Introduction to Casted Materials in CNC Machining(edm machining process Dale)

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Casting is a manufacturing process where liquid material is poured into a mold and allowed to solidify, taking the shape of the mold cavity. The resulting casted part can have complex geometries and shapes that would be difficult or impossible to achieve with other manufacturing methods. Casted parts are widely used across many industries and applications. In this article, we will provide an overview of casted materials in CNC machining and discuss their advantages and limitations.
Types of Casted Materials for CNC Machining
The most common casted materials used in CNC machining include:
- Aluminum - An excellent material for casted parts due to its lightweight nature, corrosion resistance, strength, and machinability. Aluminum alloys like 360, 380, and 413 are commonly used.
- Iron - Cast iron provides good damping properties, resistance to wear, and machinability. Grey cast iron and ductile iron are the most popular.
- Steel - Carbon steels and alloy steels can be cast into strong, durable parts. Common grades are 4140, 4340, 8620.
- Brass - Has excellent machinability and corrosion resistance. Leaded brass alloys like C260 or C360 are often casted.
- Bronze - Provides high strength, corrosion resistance, and biofouling resistance. Silicon bronzes and aluminum bronzes are typical.
- Magnesium - The lightest structural metal, often cast for parts requiring low density. AZ91 is a common magnesium alloy.
- Zinc - Offers excellent corrosion protection at low cost, but limited strength. Zamak alloys with aluminum and copper are popular.
Advantages of Casted Parts for CNC Machining
There are several notable benefits of using casted parts in CNC machining:
- Complex shapes - Casting enables intricate, organic shapes that would be impossible with subtractive methods. Hollow and enclosed voids are also possible.
- Dimensional accuracy - Modern casting methods can achieve tight tolerances, reducing secondary machining. Static castings average 50-100 microns accuracy.
- Material versatility - Many materials can be cast, including ferrous and non-ferrous metals, polymers, ceramics, and even composites.
- Cost effective - Casting has low material waste and labor when producing high volumes. Per-part cost is very low compared to CNC machining.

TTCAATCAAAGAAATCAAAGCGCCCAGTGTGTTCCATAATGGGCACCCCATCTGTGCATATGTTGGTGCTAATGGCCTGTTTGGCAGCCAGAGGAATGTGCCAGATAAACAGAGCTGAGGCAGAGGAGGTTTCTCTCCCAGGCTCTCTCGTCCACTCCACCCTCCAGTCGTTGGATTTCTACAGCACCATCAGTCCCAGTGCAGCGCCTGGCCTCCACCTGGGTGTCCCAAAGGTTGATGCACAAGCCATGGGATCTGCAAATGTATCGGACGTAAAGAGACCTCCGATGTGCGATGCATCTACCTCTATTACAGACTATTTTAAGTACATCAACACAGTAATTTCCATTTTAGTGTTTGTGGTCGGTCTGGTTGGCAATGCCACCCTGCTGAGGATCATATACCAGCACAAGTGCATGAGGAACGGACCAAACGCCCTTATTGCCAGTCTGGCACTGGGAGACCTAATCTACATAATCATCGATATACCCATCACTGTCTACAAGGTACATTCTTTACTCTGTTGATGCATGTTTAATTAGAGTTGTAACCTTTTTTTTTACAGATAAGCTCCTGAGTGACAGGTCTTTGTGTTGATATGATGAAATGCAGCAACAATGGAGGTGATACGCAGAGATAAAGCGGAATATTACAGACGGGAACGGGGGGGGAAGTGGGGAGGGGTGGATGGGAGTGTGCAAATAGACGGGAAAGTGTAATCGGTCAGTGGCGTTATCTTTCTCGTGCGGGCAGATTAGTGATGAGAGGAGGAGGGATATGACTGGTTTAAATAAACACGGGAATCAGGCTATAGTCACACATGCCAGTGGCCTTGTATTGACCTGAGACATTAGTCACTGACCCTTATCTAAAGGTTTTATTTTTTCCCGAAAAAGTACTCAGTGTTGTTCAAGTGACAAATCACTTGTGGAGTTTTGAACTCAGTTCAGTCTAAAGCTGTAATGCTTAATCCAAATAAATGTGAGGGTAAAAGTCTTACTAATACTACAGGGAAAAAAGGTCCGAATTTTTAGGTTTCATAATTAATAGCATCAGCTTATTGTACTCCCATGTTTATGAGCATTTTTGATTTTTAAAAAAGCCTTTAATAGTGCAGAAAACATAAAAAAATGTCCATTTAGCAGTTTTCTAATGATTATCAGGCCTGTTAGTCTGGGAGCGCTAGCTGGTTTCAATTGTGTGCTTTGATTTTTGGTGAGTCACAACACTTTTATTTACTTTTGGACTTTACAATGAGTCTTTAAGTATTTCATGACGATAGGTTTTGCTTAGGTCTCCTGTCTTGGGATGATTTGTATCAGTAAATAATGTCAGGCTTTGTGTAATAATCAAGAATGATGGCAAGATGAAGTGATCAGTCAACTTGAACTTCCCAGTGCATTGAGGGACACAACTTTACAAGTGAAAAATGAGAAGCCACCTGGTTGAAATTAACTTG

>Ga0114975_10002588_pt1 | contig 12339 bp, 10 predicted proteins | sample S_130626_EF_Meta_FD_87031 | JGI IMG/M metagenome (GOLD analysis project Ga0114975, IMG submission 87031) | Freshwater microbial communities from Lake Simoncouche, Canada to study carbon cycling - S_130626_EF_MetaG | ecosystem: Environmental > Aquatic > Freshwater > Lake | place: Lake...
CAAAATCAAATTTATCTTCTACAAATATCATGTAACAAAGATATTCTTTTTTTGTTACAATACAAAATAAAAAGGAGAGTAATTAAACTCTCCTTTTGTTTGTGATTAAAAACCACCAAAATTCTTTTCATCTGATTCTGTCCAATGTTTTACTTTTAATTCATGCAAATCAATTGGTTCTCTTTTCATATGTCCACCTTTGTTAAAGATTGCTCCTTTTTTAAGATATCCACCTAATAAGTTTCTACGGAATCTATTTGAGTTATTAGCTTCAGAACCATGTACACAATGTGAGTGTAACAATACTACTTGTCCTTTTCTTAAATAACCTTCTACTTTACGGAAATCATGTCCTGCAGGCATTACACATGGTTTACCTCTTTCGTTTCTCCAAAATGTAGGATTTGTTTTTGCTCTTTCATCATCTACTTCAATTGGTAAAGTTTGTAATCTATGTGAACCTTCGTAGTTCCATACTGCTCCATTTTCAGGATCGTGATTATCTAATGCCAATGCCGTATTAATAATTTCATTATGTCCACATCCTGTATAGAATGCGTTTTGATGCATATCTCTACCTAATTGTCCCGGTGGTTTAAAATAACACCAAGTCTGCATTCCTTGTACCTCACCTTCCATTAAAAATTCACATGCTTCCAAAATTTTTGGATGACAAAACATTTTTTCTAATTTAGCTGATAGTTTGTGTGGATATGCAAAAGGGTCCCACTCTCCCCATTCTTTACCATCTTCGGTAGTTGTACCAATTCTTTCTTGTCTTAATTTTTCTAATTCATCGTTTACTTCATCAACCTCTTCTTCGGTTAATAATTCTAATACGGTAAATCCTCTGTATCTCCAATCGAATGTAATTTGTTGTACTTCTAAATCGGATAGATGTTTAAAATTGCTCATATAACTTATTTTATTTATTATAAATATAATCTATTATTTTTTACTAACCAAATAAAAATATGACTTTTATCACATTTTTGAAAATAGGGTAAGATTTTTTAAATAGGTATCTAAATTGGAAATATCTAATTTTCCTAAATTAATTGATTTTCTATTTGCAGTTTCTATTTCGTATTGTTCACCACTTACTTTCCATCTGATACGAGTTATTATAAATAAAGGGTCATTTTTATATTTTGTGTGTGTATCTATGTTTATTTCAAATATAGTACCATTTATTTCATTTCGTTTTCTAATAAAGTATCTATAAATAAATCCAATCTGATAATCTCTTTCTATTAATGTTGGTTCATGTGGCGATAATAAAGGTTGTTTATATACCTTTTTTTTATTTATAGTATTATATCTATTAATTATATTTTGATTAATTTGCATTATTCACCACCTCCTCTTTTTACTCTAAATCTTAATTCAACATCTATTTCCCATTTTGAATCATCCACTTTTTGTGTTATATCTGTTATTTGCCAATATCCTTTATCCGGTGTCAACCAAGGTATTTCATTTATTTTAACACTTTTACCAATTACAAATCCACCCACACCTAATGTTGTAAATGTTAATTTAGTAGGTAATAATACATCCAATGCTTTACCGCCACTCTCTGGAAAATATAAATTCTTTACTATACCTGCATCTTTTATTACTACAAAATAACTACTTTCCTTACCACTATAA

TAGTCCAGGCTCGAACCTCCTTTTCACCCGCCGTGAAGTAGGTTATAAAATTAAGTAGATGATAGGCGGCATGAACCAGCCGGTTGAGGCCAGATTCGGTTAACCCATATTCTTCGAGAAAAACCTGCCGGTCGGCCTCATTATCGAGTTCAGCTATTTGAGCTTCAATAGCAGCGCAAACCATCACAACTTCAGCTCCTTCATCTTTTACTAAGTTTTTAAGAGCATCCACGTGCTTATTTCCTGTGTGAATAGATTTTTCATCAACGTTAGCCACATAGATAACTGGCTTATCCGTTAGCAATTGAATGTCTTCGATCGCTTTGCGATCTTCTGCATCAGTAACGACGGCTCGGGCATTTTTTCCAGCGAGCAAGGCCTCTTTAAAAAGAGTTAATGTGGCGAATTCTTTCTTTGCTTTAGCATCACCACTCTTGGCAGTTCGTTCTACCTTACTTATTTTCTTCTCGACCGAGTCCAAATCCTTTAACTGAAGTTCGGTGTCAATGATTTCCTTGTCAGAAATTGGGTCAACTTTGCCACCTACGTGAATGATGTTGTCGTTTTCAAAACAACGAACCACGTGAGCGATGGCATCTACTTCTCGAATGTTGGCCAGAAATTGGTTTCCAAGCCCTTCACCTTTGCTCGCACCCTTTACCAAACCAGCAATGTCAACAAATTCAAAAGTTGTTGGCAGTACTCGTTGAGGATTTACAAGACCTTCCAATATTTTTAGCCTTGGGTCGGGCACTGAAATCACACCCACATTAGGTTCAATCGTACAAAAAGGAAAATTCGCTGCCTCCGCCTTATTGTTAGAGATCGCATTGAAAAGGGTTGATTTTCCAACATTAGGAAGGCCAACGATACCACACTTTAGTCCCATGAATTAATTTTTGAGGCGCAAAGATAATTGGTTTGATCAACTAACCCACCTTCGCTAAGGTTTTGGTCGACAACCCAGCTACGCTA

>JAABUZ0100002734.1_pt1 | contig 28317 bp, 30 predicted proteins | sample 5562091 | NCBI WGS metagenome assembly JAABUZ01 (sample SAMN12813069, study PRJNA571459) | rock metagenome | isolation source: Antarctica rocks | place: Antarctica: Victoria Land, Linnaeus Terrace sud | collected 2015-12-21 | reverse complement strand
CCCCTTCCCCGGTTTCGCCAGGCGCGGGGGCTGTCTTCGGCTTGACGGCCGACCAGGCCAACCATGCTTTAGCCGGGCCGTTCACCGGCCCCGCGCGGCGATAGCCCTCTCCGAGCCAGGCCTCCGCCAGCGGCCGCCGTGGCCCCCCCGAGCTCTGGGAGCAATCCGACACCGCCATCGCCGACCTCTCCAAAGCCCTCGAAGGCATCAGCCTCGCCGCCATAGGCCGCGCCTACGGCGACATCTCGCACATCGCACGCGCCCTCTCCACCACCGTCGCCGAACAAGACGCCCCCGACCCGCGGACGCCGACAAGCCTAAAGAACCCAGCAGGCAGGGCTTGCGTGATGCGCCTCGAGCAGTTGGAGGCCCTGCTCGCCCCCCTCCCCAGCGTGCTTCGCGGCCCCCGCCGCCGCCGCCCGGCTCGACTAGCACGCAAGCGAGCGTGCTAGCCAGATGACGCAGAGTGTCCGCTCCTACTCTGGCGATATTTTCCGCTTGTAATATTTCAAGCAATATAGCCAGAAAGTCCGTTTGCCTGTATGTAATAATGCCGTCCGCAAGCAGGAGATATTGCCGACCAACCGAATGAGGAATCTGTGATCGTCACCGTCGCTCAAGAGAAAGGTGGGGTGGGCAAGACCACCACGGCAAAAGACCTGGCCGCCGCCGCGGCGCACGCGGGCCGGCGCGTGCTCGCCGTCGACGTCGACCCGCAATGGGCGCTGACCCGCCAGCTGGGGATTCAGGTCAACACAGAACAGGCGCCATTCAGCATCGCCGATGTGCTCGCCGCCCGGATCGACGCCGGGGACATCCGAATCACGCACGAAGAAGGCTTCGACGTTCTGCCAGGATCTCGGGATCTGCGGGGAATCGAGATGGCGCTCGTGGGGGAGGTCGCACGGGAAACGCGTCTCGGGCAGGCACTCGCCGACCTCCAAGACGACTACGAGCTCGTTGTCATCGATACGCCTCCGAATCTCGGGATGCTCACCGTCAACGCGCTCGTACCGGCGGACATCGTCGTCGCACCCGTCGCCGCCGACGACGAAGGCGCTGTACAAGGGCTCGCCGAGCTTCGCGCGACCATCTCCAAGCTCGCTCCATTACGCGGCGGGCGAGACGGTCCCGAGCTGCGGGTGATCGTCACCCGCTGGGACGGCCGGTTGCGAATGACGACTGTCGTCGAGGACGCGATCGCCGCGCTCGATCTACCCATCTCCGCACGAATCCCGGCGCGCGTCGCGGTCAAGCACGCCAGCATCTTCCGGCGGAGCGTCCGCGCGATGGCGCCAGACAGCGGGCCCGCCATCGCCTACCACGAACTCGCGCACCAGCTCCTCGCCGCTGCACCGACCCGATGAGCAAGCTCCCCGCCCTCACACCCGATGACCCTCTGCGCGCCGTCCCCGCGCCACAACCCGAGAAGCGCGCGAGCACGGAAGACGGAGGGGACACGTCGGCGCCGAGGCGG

- Rapid prototyping - Casting allows quick turnaround of prototype parts before full-scale production. Lead times range from days to weeks.
Limitations of Casted Parts for CNC Machining
Despite the advantages, casting does have some limitations to consider:
- Lower strength - Cast parts have lower strength than wrought metals due to porosity from shrinkage. They require added stock for machining.
- Dimensional accuracy - Tolerance range is wider compared to other processes like CNC machining or injection molding.
- Surface finish - As-cast surfaces are rough with a grainy texture. Machining is needed for cosmetic surfaces.
- Limitations on properties - Mechanical properties can vary throughout a cast part due to rapid cooling.
- Potential for defects - Casting is prone to defects like pores, inclusions, and cracks. Careful process control is needed.
- Alloys limited - Only certain alloys are suitable for casting, restricting material options compared to wrought alloys.
CNC Machining Operations on Casted Parts
Once a part is casted, it often requires additional CNC machining to achieve the final dimensions, surface, and geometries required. Common CNC operations on casted parts include:
- Facing - Machining flat reference surfaces parallel to the part axis. This removes unevenness from the casting process.
- Drilling - Creating holes for fasteners, pins, bushings, and other inserts needed in the final part.
- Boring - Enlarging and smoothing pre-cast holes to specific diameters and finishes.
- Turning - Using single point tools to cut external diameters and contours to precise dimensions.
- Milling - Milling removes bulk material using multi-tooth cutters to leave a clean surface texture.
- Tapping - Forming internal screw threads in holes using taps. This allows assembly with bolts or other threaded parts.
- Broaching - Cutting special internal shapes like splines, keyways, and involute gears via broaching tools.
Best Practices for Machining Casted Parts
Follow these guidelines when CNC machining casted parts:
- Allow extra stock - Add 1-3 mm over final dimensions to account for variability in the casting.
- Use rigid setups - Cast parts can distort if fixturing is insufficient. Clamp on solid mounting features.
- Rough in stages - Take light initial roughing cuts to expose underlying surfaces. Avoid deep cuts.
- Check dimensions early - Periodically verify critical features to avoid compounding errors.
- Use ceramic inserts - Hardened ceramics handle interrupted cuts on rough surfaces with less wear.
- Slow feeds/speeds - Reduce feed rates and spindle speeds compared to wrought materials.
- High coolant flow - Flush away chips and heat buildup from friction when machining cast metals.
Casting provides an efficient way to produce complex, near net-shape components that would be costly or impossible to manufacture otherwise. When combined with CNC machining, casted parts can achieve the tight dimensional tolerances, surface finishes, and geometries needed for many critical applications. With an understanding of the casting process and effective machining techniques, manufacturers can leverage the advantages of casted materials in their CNC production workflows. CNC Milling CNC Machining